• Updates on the latest legislation in Congress to extend or expand unemployment benefits

Find out how to participate or contact us at the Benefit Wiki community portal.


The power of the fully sourced and operational wiki project comes from the citizens across the country researching, writing and fact-checking the information here. It is free, open-source, transparent in its editing standards and sourcing, and non-partisan. All information on Benefit Wiki is required to be referenced to an outside news source, and no partisan information is included.

The Benefit Wiki is coordinated by the OpenCongress team. We encourage you to make any additions or corrections via the "Edit" tab at the top of every project page (you'll need to log-in to edit; see the "Join OpenCongress" link in the top right to register for free).

For questions more generally about the Benefit Wiki or about starting your own project on OpenCongress, please contact the OpenCongress team at

Discover other community projects (or how to start your own!) at the main OpenCongress wiki community portal.

More background and individual contact information can be found on the Benefit Wiki community portal.

Unemployment benefit legislation

The last big unemployment legislation was H.R.4213. The Senate was expected to vote to end a Republican filibuster of H.R.4213 on July 20, 2010. If this succeeds, the bill is extremely likely to be signed into law the same week.[5]


On July 20, 2010, the Senate is expected to vote to move forward with a substitute amendment that reduces H.R.4213 to just 13 pages (down from 426 pages). The new version's only substantial provision is an extension of unemployment insurance for people who have been out of work for 6 months or longer. The filing deadline for unemployment insurance benfits expired on June 2; the bill would extend that deadline until November 30, 2010, allowing people who exhaust their current tier of benefits, or who have exhausted their most recent tier since June 2nd, to file to move into the next tier of benefits. The bill provides for benefits to be paid back retroactively for people who have seen their payments cut off since the filing deadline expired on June 2.

Additionally, there are three revenue-raiser provisions in the bill (changes to the Travel Promotion Act, cracking down on tax fraud committed by prisoners, and recessions from the Defense Department budget), which are estimated to raise $146 million over the next ten years.[6]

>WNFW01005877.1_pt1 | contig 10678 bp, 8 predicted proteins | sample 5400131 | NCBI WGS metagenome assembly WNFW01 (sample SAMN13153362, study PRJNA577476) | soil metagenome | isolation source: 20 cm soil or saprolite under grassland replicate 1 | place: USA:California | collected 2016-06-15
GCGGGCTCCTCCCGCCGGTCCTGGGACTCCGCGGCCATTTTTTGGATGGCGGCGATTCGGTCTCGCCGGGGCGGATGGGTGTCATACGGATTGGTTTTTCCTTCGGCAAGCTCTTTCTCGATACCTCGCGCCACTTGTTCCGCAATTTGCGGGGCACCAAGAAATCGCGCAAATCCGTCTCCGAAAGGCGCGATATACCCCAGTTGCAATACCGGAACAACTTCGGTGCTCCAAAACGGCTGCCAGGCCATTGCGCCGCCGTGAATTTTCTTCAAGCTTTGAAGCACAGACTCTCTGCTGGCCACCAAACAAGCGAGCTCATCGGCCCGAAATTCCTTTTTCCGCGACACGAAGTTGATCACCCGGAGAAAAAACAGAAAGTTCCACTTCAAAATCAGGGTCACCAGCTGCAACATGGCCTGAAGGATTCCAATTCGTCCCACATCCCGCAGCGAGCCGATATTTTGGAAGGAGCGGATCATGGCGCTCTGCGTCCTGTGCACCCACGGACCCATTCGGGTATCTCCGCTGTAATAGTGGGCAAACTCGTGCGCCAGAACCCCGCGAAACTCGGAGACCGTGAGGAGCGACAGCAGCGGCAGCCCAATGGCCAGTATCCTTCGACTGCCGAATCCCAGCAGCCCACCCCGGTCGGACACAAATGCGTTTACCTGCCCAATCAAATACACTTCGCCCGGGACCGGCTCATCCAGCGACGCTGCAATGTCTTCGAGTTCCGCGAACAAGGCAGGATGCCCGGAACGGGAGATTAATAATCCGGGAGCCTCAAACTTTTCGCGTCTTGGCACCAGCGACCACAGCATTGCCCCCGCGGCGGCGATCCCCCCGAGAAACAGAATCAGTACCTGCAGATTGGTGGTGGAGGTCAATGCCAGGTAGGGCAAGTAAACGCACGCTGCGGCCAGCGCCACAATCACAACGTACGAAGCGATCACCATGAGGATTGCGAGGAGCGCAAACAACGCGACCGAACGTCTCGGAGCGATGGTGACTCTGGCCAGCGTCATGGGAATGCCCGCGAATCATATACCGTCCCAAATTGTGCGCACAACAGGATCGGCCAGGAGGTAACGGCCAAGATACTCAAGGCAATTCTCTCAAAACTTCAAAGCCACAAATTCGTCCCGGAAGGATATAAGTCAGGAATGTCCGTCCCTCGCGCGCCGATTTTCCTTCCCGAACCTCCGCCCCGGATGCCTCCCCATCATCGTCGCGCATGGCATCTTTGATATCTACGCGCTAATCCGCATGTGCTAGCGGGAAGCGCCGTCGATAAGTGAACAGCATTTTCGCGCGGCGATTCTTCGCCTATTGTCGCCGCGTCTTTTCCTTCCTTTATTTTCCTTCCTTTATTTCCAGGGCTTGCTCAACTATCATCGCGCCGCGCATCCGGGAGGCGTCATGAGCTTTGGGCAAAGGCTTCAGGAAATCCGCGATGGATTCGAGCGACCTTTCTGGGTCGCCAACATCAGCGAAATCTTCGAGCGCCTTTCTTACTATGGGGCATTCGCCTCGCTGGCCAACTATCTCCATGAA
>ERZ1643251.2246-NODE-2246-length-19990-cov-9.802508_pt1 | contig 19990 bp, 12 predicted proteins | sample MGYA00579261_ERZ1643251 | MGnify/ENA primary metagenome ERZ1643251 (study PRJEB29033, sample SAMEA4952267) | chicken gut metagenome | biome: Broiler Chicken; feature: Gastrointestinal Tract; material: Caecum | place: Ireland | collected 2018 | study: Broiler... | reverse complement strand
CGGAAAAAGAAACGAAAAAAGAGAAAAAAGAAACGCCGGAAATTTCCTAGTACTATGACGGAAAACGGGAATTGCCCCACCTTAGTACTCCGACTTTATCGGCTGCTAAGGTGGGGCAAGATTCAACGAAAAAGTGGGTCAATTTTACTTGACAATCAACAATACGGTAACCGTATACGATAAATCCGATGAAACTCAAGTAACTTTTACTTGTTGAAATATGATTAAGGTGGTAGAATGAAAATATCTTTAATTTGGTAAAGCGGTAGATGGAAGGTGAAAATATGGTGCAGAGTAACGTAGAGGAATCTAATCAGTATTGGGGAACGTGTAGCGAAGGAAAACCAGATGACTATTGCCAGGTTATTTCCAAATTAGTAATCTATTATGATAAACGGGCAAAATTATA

SA2668 and HR3548

This was posted by NoGoodOnesLeft (NGOL) recently. It's a good shorthand version of what to expect if this amendment SA2668 and bill HR3548 pass as now written:

Tier 2 - 14 weeks for everyone.
Tier 3 - 13 weeks for at or over 6.5% 3 month average.
Tier 4 - 6 weeks for at or over 8.5% 3 month average.

They added Limitation rules so if your state already got Tier 2 - you will get the one extra week from the new Tier 2 and then will trigger on to Tier 3 for 13 weeks and if your state is at or over 8.5% average, then trigger on to Tier 4 for 6 more weeks.

If your state hasn't got the old Tier 2 of 13 weeks yet - you will get the 14 weeks and if your state goes to or over 6.5% average you will trigger on to Tier 3 for 13 more weeks and then if your state goes to or over 8.5% average trigger on to Tier 4 for 6 more weeks.

Bottom line for individuals who have exhausted their benefits in a state under 8.5%: 14 weeks

Bottom line for individuals who have exhausted their benefits in a state over 8.5%: 14 weeks + 6 weeks


  1. Donny Shaw, "What Exactly Is In Obama's Tax Cut/Unemployment Extension Compromise?" OpenCongress blog, Dec. 7, 2010.
  2. Donny Shaw, "House Dems Revolt, Vote Down Obama's Tax Deal," Dec. 9, 2010.
  5. "Senate Breaks GOP Filibuster of Unemployment Extension, Bill Now Set to Become Law", Donny Shaw
  6. "Senate Breaks GOP Filibuster of Unemployment Extension, Bill Now Set to Become Law", Donny Shaw